UCLA researchers in the Department of Medicine have developed a novel intravascular ultrasound-guided electrochemical impedance spectroscopy (IVUS-EIS) system for the detection of oxLDL-laden plaques in arteries.
Carotid artery disease refers to the narrowing of the carotid arteries which occurs due to the buildup of fatty substances and cholesterol deposits known as plaques. Blocked carotid arteries significantly increase the risk of stroke as blood flow to the brain can be interrupted. Current methods of determining if a patient has carotid artery disease include Doppler ultrasound, ankle-brachial index, and ECG. The drawback to these methods is that they only provide structural information, whereas electrical and chemical information would be extremely useful in obtaining measurements of the plaques.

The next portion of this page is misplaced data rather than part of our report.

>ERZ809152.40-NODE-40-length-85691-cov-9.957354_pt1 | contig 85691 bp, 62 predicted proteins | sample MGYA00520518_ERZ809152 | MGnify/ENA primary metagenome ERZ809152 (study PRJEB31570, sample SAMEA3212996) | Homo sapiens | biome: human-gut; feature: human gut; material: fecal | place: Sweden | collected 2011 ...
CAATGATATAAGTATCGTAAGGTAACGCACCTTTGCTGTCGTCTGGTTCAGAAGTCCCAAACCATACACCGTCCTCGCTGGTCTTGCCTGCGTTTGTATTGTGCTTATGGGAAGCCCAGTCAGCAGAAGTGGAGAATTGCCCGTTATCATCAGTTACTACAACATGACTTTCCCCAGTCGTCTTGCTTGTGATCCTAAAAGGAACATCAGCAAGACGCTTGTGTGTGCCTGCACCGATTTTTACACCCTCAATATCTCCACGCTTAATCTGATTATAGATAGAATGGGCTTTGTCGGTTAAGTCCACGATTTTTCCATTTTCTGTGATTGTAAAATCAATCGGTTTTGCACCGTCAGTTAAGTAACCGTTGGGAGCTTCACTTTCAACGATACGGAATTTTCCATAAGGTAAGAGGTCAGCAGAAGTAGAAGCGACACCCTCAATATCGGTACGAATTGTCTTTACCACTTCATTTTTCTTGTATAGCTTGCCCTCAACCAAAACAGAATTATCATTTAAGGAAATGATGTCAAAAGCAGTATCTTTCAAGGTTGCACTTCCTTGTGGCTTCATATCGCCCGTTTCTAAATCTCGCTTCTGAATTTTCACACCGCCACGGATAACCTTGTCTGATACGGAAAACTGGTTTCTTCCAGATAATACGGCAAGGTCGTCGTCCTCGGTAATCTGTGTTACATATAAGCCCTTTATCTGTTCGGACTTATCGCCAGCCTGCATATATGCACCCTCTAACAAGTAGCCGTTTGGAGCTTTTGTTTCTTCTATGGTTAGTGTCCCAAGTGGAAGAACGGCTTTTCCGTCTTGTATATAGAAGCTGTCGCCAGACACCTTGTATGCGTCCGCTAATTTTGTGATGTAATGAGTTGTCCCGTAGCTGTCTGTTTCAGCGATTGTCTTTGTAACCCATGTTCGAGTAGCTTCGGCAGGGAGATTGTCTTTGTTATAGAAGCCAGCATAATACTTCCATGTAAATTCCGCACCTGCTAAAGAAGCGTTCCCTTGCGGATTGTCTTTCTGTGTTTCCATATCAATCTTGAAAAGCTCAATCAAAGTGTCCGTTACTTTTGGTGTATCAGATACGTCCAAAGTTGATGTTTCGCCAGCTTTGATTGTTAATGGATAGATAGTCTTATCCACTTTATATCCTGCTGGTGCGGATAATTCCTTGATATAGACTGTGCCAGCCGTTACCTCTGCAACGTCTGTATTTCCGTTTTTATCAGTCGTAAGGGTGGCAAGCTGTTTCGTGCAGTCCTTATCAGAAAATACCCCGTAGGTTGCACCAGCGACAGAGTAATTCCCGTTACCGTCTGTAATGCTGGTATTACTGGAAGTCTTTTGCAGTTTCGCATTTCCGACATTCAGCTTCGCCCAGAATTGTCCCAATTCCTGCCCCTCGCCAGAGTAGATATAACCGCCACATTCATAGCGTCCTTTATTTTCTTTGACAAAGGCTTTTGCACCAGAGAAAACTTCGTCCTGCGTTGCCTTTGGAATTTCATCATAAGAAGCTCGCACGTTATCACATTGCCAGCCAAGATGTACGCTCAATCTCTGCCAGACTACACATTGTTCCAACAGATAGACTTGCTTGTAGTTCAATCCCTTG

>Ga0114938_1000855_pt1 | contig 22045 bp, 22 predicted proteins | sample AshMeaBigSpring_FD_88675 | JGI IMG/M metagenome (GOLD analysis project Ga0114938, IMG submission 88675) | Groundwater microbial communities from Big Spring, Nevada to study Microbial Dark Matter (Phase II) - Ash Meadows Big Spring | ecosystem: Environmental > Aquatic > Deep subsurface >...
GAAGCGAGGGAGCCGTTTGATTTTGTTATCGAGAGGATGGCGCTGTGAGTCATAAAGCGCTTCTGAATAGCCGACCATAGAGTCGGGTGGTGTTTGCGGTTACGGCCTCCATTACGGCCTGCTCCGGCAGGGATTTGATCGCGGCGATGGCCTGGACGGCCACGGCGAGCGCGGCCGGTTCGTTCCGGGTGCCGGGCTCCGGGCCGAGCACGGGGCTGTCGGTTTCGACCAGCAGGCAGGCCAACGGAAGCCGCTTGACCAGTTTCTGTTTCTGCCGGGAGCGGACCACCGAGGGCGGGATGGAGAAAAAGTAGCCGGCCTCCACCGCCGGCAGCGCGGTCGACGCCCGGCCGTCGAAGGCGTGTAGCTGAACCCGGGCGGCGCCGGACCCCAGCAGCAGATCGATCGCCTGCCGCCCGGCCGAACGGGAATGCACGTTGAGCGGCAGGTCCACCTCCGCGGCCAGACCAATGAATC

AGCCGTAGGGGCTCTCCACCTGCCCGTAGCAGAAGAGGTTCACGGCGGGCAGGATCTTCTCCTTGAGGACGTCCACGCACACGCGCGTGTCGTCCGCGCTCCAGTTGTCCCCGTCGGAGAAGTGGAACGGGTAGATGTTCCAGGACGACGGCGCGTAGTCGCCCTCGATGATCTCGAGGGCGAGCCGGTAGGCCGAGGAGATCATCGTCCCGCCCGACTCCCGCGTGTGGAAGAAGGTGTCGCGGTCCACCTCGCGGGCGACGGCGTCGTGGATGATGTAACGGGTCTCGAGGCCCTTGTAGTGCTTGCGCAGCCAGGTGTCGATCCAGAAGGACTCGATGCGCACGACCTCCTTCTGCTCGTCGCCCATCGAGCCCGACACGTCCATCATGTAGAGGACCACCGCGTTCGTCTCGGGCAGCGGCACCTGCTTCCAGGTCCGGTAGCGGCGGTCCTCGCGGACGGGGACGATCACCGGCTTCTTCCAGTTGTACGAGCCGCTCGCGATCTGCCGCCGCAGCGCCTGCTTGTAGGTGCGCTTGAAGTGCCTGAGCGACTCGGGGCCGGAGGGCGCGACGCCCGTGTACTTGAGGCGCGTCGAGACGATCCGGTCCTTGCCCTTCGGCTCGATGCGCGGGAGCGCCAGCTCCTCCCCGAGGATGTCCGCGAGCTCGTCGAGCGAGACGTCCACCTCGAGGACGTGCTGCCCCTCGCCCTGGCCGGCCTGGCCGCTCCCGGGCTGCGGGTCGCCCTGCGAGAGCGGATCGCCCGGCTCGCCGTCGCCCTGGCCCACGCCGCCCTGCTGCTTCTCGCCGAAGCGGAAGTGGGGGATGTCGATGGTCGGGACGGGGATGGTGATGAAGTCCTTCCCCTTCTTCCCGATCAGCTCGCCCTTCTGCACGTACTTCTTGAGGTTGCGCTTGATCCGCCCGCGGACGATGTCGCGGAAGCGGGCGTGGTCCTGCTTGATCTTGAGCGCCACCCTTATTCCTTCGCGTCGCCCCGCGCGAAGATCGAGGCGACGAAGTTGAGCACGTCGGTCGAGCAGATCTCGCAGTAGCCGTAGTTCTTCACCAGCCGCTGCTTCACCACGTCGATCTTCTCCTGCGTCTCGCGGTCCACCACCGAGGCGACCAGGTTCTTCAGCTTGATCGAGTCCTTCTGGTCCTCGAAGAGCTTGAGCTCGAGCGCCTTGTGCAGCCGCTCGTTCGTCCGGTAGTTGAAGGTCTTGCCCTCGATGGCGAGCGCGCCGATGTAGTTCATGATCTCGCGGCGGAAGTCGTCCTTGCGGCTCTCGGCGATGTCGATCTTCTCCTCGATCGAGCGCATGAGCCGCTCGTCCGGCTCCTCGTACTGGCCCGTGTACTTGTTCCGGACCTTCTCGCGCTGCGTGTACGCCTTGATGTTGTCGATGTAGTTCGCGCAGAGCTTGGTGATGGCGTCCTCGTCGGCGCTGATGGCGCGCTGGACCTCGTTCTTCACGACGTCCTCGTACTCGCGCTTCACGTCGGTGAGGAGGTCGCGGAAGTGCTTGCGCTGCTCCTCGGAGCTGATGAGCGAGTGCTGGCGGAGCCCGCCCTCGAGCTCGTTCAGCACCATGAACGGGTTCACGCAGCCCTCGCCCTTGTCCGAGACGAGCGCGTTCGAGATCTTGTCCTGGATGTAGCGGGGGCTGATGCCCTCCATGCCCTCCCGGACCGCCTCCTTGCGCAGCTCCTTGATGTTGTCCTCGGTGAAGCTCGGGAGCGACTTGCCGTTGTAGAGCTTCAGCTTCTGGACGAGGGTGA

Researchers at UCLA have developed an intravascular ultrasound-guided electrochemical impedance spectroscopy sensor to enhance the detection reproducibility of plaques. The oxidation of low-density lipoproteins (oxLDL) has been found to play a pathogenic role in plaque formation. The level of oxLDL in plaques is significantly higher compared to circulating levels. This invention has been demonstrated to detect intraplaque oxLDL with reduced standard deviation and increased statistical significance in both impedance and phase delay.
Development is ongoing. A prototype has been successfully tested in both animal models and human explant models.
|United States Of America||Published Application||20190183392||06/20/2019||2016-589|
|European Patent Office||Published Application||3454755||03/20/2019||2016-589|
Cardiac, ultrasonic transducer, flexible 2-point electrodes, electrochemical impedance spectroscopy, dual sensor-based intravascular catheter, plaque assessment